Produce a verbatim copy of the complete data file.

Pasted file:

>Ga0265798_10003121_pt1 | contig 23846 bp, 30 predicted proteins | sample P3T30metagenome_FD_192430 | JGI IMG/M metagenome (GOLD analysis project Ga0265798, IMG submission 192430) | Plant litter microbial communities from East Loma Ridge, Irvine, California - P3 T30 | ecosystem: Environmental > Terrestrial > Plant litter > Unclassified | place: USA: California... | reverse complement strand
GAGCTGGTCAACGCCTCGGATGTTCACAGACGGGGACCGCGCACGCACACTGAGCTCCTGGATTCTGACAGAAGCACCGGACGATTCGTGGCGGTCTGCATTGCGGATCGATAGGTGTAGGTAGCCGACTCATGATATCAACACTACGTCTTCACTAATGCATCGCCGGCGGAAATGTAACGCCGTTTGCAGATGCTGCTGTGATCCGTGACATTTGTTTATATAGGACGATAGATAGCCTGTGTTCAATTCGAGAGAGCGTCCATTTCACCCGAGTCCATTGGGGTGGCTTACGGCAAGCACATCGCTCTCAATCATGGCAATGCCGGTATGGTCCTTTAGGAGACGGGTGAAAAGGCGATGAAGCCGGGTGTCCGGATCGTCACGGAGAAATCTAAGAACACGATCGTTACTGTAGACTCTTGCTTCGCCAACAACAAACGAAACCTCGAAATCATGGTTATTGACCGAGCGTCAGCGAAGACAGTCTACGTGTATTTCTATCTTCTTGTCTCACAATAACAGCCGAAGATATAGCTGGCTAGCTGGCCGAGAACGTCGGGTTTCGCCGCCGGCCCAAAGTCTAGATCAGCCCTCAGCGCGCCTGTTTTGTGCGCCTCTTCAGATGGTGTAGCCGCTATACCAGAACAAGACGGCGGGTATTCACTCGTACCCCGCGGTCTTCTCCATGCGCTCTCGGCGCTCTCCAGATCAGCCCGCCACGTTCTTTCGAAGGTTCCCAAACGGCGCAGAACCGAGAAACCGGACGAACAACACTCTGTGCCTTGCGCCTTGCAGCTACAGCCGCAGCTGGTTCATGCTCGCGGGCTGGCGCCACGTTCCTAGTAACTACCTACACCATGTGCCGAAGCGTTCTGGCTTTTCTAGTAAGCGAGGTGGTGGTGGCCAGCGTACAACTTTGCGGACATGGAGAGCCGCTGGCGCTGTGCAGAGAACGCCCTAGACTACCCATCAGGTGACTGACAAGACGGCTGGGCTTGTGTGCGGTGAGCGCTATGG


>Ga0265798_10003121_pt1 | contig 23846 bp, 30 predicted proteins | sample P3T30metagenome_FD_192430 | JGI IMG/M metagenome (GOLD analysis project Ga0265798, IMG submission 192430) | Plant litter microbial communities from East Loma Ridge, Irvine, California - P3 T30 | ecosystem: Environmental > Terrestrial > Plant litter > Unclassified | place: USA: California... | reverse complement strand
GAGCTGGTCAACGCCTCGGATGTTCACAGACGGGGACCGCGCACGCACACTGAGCTCCTGGATTCTGACAGAAGCACCGGACGATTCGTGGCGGTCTGCATTGCGGATCGATAGGTGTAGGTAGCCGACTCATGATATCAACACTACGTCTTCACTAATGCATCGCCGGCGGAAATGTAACGCCGTTTGCAGATGCTGCTGTGATCCGTGACATTTGTTTATATAGGACGATAGATAGCCTGTGTTCAATTCGAGAGAGCGTCCATTTCACCCGAGTCCATTGGGGTGGCTTACGGCAAGCACATCGCTCTCAATCATGGCAATGCCGGTATGGTCCTTTAGGAGACGGGTGAAAAGGCGATGAAGCCGGGTGTCCGGATCGTCACGGAGAAATCTAAGAACACGATCGTTACTGTAGACTCTTGCTTCGCCAACAACAAACGAAACCTCGAAATCATGGTTATTGACCGAGCGTCAGCGAAGACAGTCTACGTGTATTTCTATCTTCTTGTCTCACAATAACAGCCGAAGATATAGCTGGCTAGCTGGCCGAGAACGTCGGGTTTCGCCGCCGGCCCAAAGTCTAGATCAGCCCTCAGCGCGCCTGTTTTGTGCGCCTCTTCAGATGGTGTAGCCGCTATACCAGAACAAGACGGCGGGTATTCACTCGTACCCCGCGGTCTTCTCCATGCGCTCTCGGCGCTCTCCAGATCAGCCCGCCACGTTCTTTCGAAGGTTCCCAAACGGCGCAGAACCGAGAAACCGGACGAACAACACTCTGTGCCTTGCGCCTTGCAGCTACAGCCGCAGCTGGTTCATGCTCGCGGGCTGGCGCCACGTTCCTAGTAACTACCTACACCATGTGCCGAAGCGTTCTGGCTTTTCTAGTAAGCGAGGTGGTGGTGGCCAGCGTACAACTTTGCGGACATGGAGAGCCGCTGGCGCTGTGCAGAGAACGCCCTAGACTACCCATCAGGTGACTGACAAGACGGCTGGGCTTGTGTGCGGTGAGCGCTATGG